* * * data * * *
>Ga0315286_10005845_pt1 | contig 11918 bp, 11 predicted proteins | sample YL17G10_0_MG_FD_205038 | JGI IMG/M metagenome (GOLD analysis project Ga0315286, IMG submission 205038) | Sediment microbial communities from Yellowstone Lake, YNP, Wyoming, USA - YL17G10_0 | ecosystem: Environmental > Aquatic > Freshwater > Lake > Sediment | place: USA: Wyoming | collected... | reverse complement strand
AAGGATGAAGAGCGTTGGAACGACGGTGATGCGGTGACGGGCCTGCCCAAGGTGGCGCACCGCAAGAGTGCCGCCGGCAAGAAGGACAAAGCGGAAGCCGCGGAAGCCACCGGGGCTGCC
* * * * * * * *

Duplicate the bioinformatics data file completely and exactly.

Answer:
>Ga0315286_10005845_pt1 | contig 11918 bp, 11 predicted proteins | sample YL17G10_0_MG_FD_205038 | JGI IMG/M metagenome (GOLD analysis project Ga0315286, IMG submission 205038) | Sediment microbial communities from Yellowstone Lake, YNP, Wyoming, USA - YL17G10_0 | ecosystem: Environmental > Aquatic > Freshwater > Lake > Sediment | place: USA: Wyoming | collected... | reverse complement strand
AAGGATGAAGAGCGTTGGAACGACGGTGATGCGGTGACGGGCCTGCCCAAGGTGGCGCACCGCAAGAGTGCCGCCGGCAAGAAGGACAAAGCGGAAGCCGCGGAAGCCACCGGGGCTGCC